3. Tweak colors or introduce a small amount of new ones to give depth - using darker colors as shadows or with sections that are further away from the player’s sight greatly helps
  4. If needed, make multiple copies at each above stage and don’t be afraid to make wild changes to experiment. This is the fun part of art and design!

With this more guided approach, here is the final design of the ore machine!


The drill design was a lot easier to nail from here, so drumroll…and….ta-da!


Next up is building these items in-game. This is where a major decision had to be made - how am I going to set up items with their own conditions, logic, interactions, etc…? Adding in items like geodes and clay chunks are relatively easy because they all feature static objects. With a folder of sprites, I can quickly reference the art and display it accordingly in a grid. These complex objects aren’t just static objects though, so I needed to plan out this new feature carefully.

Luckily, Godot makes it easy to create saved scenes with a mix of nodes. We can create a placeable object as a saved scene, allowing complex information to stay isolated to that specific object. This new method of creating objects may be a little tedious at times, such as adding tons of furniture objects, but overall it will make everything more organized and less hard-coded.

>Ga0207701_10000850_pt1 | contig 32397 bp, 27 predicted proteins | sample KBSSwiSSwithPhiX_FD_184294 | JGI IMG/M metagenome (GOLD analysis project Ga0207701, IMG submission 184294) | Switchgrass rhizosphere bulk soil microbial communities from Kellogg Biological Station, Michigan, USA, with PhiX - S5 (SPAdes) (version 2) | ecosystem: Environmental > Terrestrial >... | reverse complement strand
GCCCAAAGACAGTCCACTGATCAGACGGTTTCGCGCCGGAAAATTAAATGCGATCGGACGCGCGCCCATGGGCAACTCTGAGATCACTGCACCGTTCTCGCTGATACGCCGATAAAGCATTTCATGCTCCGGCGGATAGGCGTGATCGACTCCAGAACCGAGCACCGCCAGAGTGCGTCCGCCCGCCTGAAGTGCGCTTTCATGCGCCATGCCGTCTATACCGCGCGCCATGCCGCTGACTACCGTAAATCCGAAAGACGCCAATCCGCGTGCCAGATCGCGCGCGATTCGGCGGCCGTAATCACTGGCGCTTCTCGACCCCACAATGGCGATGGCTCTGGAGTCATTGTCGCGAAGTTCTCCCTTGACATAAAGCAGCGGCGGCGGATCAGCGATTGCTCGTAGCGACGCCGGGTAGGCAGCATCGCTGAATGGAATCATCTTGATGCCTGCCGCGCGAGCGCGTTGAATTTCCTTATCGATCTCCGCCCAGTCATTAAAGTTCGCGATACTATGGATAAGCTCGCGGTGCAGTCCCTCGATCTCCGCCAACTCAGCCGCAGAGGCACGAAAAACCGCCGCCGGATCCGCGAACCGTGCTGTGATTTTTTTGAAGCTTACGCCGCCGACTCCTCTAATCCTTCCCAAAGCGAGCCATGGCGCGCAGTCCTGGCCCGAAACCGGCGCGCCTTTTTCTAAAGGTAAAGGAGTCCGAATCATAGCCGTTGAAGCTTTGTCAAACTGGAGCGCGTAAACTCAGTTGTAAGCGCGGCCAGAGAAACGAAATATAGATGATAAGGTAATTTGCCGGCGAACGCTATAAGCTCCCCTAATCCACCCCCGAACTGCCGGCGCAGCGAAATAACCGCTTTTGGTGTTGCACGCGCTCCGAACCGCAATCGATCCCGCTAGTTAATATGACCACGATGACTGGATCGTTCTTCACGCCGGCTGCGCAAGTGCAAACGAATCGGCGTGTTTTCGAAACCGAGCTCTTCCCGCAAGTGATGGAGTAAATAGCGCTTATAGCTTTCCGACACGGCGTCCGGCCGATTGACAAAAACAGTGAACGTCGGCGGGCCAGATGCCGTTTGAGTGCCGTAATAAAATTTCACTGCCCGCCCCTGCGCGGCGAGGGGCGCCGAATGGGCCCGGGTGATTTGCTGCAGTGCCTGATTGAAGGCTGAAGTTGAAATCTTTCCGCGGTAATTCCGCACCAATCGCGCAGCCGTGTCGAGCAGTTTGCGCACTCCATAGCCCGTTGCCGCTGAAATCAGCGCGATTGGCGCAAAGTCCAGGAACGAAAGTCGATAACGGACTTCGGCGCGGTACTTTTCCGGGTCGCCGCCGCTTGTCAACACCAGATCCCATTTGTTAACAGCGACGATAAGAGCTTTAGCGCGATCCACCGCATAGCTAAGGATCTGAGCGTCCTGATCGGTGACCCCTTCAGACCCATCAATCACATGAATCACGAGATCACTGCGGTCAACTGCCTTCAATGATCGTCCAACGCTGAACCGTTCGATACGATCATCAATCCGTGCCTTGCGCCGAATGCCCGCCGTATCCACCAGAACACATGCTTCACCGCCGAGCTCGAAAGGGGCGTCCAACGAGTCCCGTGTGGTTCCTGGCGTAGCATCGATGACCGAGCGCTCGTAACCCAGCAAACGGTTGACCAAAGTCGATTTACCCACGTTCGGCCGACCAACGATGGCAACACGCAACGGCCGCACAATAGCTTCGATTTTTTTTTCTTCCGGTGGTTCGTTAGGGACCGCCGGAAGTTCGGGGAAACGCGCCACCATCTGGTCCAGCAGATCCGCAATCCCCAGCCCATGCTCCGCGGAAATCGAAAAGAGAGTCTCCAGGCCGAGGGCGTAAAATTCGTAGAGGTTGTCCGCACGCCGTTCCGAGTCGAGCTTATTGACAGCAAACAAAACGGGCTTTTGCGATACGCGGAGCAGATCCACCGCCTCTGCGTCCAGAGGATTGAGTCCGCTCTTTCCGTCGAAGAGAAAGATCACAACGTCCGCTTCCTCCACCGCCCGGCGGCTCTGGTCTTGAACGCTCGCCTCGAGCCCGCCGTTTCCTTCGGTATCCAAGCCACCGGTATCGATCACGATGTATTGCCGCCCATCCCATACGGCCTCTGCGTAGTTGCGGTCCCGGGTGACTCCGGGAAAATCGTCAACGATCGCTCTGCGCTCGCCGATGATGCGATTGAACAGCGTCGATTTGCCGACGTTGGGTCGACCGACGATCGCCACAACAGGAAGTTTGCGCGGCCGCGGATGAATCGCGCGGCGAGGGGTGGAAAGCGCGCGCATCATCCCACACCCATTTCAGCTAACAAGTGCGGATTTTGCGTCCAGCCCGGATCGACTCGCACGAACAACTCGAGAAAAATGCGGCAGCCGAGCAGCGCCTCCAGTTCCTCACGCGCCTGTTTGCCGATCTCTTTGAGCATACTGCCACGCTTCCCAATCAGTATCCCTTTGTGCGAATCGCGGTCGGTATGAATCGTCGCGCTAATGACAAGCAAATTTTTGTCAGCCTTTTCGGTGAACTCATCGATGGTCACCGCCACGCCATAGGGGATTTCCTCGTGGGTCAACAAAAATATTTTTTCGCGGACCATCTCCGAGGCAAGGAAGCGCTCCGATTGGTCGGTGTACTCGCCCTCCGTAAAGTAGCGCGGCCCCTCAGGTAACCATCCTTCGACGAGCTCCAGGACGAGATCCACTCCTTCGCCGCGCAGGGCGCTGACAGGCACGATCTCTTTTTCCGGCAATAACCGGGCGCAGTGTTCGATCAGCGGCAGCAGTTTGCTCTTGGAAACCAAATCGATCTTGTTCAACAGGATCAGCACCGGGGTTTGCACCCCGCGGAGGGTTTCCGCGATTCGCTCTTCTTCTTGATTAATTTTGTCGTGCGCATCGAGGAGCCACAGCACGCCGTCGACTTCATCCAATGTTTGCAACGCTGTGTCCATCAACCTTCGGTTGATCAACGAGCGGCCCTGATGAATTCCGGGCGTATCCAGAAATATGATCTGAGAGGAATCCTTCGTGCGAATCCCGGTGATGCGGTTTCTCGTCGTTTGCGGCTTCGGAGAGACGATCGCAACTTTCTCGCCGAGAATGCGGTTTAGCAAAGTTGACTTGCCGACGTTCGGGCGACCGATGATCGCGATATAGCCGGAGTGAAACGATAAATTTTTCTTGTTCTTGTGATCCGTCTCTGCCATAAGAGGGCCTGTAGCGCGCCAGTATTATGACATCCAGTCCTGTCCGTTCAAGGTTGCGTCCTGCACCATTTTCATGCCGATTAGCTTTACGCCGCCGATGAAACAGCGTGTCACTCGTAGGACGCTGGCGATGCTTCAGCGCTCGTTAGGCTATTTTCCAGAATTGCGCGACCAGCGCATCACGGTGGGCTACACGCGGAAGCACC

Finally, we can proceed with importing these assets into Godot and save them as separate scenes into a separate “placeable items” folder. Inside each saved scene, we add unique features like different particle effects. Here is how the ore machine looks in-editor for example:


Object Placement

Implementing object placement requires a few assets and a bit of extended logic. To start, we create some new cursor icons to show where the player is attempting to place an object. These are color-coded to signify when the object is hovering over a valid or invalid spot in the world. For animation, the edges will move in and out of the corners over the desired tile. Here is the final look:


Adding these assets into Godot is the easy part, but knowing where to place them in the hierarchy is much more difficult. I initially assumed that they could be placed at any point within the node tree, given that it can freely access the tilemap of the world. It would be similar to the echolocation dashboard or the player’s digging action.